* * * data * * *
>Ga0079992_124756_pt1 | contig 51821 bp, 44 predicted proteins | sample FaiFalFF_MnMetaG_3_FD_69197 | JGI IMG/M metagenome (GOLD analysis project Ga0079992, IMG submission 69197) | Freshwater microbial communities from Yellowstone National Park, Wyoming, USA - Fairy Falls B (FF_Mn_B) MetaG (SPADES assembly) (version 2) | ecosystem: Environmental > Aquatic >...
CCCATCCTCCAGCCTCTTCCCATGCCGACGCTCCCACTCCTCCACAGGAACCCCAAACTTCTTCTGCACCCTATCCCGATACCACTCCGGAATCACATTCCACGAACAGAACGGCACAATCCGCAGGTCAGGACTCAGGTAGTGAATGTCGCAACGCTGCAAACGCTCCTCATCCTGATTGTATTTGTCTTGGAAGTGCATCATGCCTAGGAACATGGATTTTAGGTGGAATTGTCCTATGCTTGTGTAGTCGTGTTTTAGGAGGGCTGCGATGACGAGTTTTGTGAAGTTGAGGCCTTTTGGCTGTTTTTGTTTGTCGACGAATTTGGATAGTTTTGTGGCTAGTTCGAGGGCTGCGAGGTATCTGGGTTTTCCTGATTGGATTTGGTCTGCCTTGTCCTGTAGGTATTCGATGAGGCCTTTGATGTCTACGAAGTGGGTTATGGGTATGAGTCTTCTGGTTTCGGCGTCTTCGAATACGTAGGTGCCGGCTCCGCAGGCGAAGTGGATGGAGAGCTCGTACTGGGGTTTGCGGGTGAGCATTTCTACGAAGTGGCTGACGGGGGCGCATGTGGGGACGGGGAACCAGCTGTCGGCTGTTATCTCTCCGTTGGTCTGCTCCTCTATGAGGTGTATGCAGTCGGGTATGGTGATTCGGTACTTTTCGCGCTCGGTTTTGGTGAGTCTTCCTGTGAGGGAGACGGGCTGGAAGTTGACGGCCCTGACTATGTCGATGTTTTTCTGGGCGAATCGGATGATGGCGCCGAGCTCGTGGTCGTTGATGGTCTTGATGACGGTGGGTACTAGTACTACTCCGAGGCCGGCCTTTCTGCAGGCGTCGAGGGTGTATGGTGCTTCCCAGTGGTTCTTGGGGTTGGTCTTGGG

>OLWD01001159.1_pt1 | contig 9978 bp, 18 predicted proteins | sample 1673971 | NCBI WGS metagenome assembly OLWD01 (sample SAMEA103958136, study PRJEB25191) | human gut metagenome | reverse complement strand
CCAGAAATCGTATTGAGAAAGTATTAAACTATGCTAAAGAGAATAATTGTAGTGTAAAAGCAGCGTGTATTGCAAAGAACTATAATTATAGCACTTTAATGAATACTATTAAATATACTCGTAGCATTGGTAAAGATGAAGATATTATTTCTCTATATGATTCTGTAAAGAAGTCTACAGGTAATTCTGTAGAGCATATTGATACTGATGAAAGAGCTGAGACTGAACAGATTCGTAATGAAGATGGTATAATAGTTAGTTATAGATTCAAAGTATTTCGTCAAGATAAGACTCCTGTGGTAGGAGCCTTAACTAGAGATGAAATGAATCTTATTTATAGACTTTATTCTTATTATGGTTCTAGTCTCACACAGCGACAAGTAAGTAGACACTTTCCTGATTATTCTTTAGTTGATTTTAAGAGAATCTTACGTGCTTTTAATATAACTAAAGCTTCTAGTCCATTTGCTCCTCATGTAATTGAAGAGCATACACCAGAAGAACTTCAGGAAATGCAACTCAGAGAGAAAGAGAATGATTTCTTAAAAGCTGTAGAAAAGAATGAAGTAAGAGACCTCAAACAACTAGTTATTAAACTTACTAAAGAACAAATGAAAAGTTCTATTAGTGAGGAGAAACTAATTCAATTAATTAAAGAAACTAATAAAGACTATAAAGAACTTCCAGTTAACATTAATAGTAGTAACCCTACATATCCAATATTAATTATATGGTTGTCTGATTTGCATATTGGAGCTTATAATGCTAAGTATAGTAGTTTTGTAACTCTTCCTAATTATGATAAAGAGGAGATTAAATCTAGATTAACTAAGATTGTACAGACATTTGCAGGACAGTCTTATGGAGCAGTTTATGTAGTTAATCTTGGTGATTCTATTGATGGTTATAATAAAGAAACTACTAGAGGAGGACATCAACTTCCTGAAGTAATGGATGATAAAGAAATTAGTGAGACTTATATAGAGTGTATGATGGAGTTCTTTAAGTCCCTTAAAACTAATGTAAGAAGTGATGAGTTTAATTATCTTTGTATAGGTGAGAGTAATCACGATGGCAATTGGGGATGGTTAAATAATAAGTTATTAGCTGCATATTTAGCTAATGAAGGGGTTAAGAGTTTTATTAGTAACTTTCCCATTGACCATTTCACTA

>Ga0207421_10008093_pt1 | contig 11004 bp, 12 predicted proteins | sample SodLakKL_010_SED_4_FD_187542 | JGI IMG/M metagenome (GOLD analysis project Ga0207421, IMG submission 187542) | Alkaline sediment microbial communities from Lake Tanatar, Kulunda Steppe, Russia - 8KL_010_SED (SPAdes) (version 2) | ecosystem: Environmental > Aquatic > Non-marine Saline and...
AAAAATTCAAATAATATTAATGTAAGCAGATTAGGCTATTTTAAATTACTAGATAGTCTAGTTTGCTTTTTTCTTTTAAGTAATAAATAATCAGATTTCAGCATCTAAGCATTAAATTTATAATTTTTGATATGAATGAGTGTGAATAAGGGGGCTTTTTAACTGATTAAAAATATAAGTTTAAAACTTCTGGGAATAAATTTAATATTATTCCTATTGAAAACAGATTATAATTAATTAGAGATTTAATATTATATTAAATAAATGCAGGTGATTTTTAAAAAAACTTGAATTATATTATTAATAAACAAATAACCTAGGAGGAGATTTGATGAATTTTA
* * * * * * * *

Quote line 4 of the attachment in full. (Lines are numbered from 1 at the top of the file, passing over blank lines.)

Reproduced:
CCAGAAATCGTATTGAGAAAGTATTAAACTATGCTAAAGAGAATAATTGTAGTGTAAAAGCAGCGTGTATTGCAAAGAACTATAATTATAGCACTTTAATGAATACTATTAAATATACTCGTAGCATTGGTAAAGATGAAGATATTATTTCTCTATATGATTCTGTAAAGAAGTCTACAGGTAATTCTGTAGAGCATATTGATACTGATGAAAGAGCTGAGACTGAACAGATTCGTAATGAAGATGGTATAATAGTTAGTTATAGATTCAAAGTATTTCGTCAAGATAAGACTCCTGTGGTAGGAGCCTTAACTAGAGATGAAATGAATCTTATTTATAGACTTTATTCTTATTATGGTTCTAGTCTCACACAGCGACAAGTAAGTAGACACTTTCCTGATTATTCTTTAGTTGATTTTAAGAGAATCTTACGTGCTTTTAATATAACTAAAGCTTCTAGTCCATTTGCTCCTCATGTAATTGAAGAGCATACACCAGAAGAACTTCAGGAAATGCAACTCAGAGAGAAAGAGAATGATTTCTTAAAAGCTGTAGAAAAGAATGAAGTAAGAGACCTCAAACAACTAGTTATTAAACTTACTAAAGAACAAATGAAAAGTTCTATTAGTGAGGAGAAACTAATTCAATTAATTAAAGAAACTAATAAAGACTATAAAGAACTTCCAGTTAACATTAATAGTAGTAACCCTACATATCCAATATTAATTATATGGTTGTCTGATTTGCATATTGGAGCTTATAATGCTAAGTATAGTAGTTTTGTAACTCTTCCTAATTATGATAAAGAGGAGATTAAATCTAGATTAACTAAGATTGTACAGACATTTGCAGGACAGTCTTATGGAGCAGTTTATGTAGTTAATCTTGGTGATTCTATTGATGGTTATAATAAAGAAACTACTAGAGGAGGACATCAACTTCCTGAAGTAATGGATGATAAAGAAATTAGTGAGACTTATATAGAGTGTATGATGGAGTTCTTTAAGTCCCTTAAAACTAATGTAAGAAGTGATGAGTTTAATTATCTTTGTATAGGTGAGAGTAATCACGATGGCAATTGGGGATGGTTAAATAATAAGTTATTAGCTGCATATTTAGCTAATGAAGGGGTTAAGAGTTTTATTAGTAACTTTCCCATTGACCATTTCACTA